SAO PAULO, July 20 (Reuters) - New rules restricting drivers of out-of-town vehicles from working with ride-hailing services in São Paulo came under fire from technology and rental car executives on Thursday, who threatened to legally challenge the decision in Brazil’s biggest city.
São Paulo Mayor João Doria, whose name has been increasingly floated as a possible candidate in the 2018 presidential race, unveiled the rules last week as part of a plan to regulate ride-sharing services such as Uber and local rival 99.
The move has serious implications for drivers from the São Paulo suburbs, along with the rental agencies such as Localiza Rent a Car SA, much of whose fleet is registered at its headquarters in the state of Minas Gerais.
“We have seen the city kind of taken over by cars ... using São Paulo roads and paying taxes somewhere else,” said São Paulo Transportation Secretary Sergio Avelleda, defending the measure to journalists on Thursday.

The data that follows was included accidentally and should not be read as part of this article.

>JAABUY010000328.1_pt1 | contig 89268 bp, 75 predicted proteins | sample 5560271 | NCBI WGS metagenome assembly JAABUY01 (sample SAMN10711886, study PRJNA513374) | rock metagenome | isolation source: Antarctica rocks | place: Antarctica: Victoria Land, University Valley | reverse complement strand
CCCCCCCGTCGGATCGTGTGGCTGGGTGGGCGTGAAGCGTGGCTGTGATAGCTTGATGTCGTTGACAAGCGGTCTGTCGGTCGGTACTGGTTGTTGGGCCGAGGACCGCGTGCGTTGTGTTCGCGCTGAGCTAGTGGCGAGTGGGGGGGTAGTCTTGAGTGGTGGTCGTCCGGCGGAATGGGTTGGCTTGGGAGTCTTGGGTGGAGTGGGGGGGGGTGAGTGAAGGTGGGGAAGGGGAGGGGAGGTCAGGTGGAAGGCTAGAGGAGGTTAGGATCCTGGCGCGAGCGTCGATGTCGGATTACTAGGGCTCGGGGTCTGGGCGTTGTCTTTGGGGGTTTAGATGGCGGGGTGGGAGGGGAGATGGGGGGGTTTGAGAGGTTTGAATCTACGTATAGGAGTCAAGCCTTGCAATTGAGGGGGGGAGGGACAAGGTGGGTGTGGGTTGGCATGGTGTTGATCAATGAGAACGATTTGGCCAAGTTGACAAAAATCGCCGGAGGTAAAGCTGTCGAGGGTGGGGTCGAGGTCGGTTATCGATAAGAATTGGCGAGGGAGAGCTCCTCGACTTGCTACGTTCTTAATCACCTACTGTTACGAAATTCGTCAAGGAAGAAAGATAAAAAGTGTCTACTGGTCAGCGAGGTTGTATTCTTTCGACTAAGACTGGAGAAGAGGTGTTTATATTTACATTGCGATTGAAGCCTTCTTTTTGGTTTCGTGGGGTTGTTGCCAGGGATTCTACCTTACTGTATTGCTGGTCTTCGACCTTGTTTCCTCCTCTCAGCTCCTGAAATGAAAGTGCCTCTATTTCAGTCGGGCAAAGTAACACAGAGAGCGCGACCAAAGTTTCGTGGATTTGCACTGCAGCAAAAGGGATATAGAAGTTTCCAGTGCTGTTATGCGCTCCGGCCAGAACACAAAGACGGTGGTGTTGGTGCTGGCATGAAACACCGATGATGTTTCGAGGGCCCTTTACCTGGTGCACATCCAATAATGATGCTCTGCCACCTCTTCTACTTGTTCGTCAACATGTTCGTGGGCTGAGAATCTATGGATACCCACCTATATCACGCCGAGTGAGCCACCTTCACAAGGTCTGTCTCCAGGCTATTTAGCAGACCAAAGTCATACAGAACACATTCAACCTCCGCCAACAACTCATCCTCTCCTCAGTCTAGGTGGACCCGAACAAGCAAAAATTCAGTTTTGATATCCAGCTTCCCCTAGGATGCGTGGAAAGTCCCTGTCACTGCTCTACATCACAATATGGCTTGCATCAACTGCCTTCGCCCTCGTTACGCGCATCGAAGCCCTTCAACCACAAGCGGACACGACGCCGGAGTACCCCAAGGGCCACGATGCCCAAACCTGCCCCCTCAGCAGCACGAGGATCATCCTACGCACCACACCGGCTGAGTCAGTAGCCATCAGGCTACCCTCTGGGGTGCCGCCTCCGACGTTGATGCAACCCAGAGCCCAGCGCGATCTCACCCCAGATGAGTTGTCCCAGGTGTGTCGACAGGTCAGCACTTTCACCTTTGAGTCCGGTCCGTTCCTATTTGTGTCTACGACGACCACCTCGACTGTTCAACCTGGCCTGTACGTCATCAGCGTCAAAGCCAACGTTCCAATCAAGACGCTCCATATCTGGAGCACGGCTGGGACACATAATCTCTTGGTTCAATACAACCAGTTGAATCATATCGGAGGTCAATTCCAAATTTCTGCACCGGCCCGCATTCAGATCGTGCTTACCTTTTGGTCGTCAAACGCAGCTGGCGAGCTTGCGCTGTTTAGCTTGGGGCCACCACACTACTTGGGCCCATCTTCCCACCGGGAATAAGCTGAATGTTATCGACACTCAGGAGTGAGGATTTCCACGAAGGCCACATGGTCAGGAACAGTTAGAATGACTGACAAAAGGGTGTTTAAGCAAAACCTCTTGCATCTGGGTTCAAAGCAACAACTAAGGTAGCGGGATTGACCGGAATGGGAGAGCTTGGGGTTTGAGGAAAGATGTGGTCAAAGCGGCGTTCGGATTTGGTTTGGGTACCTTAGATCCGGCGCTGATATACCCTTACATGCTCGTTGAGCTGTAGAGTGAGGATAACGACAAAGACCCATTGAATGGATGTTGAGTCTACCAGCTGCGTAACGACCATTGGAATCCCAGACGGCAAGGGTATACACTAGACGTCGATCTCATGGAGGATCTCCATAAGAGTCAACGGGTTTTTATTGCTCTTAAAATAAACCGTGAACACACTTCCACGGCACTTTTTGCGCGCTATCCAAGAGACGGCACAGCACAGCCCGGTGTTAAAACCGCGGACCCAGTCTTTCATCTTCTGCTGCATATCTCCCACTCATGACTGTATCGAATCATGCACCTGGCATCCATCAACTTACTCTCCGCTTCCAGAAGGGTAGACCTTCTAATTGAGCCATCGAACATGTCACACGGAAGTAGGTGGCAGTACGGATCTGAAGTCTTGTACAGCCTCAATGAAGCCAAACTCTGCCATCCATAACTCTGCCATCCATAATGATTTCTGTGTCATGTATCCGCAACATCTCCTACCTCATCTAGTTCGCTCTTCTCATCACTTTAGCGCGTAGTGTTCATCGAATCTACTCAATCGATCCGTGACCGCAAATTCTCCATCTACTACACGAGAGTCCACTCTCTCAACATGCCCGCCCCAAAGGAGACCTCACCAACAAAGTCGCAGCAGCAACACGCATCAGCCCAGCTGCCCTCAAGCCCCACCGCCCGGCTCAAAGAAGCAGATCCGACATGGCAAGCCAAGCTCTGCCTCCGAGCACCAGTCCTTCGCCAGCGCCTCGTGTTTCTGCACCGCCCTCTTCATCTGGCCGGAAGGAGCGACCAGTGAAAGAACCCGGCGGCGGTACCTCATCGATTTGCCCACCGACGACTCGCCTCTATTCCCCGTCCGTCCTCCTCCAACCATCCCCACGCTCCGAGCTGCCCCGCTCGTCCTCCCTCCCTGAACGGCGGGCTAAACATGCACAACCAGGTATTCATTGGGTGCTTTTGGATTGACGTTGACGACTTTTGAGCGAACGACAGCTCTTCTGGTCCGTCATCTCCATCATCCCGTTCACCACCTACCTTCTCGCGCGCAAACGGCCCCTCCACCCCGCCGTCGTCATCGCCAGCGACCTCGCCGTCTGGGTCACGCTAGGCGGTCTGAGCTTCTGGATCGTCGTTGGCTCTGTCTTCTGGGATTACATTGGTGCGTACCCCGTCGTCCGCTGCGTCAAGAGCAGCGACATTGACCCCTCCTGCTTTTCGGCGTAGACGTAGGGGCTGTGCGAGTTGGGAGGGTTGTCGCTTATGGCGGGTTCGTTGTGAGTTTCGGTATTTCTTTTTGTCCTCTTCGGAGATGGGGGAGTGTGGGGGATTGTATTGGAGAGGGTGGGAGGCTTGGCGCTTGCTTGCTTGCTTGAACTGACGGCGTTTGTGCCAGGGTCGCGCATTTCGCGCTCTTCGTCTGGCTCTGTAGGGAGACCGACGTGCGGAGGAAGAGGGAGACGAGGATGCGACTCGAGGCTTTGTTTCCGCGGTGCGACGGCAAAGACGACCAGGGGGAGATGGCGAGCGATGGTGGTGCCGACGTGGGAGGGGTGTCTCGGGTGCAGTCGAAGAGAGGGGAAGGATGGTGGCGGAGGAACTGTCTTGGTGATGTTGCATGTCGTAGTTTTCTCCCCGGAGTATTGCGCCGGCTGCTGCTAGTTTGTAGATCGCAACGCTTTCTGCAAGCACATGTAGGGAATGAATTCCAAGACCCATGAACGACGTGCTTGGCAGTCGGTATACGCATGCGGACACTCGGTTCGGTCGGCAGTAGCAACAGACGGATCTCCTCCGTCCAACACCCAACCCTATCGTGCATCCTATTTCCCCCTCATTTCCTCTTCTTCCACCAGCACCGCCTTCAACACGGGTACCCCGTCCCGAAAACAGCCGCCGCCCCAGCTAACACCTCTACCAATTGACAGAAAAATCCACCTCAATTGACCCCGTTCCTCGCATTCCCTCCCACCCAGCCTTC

Rental car companies disagreed.
The head of policy and communication for 99, Matheus Moraes, said the demand to register and pay local property taxes on cars was redundant for the company’s drivers, who already contribute a road usage fee per mile for using ride apps in the city.
“Mobility is about using the cars you already have,” he said at an industry event in São Paulo. “This measure is limiting ... and we are going to work like heck with the government to see if we they will reconsider that point.”
Uber took an even stronger stance in an emailed statement, calling the requirement of local vehicle registration “unconstitutional,” and Localiza also condemned the measure.
“This decision does not make legal sense,” said Localiza Chief Financial Officer Roberto Mendes in a telephone interview. “We have to evaluate the situation. We understand that there are legal aspects that we could challenge.”
Demand from unemployed Brazilians renting cars to drive with ride-hailing services has been one of several factors driving robust revenue growth for Localiza and rival Movida Participações SA this year, according to analysts.
The rental agencies have even offered special monthly contracts for drivers on the apps. Uber’s Brazilian website promises rental savings of up to 50 percent for its drivers and lists promotions from the agencies side-by-side in major cities.
The new rules could seriously complicate those arrangements, since so much of São Paulo’s rental fleet is registered in other cities. (Reporting by Alberto Alerigi Jr. and Natalia Scalzaretto; Writing and additional reporting by Brad Haynes; and Leslie Adler)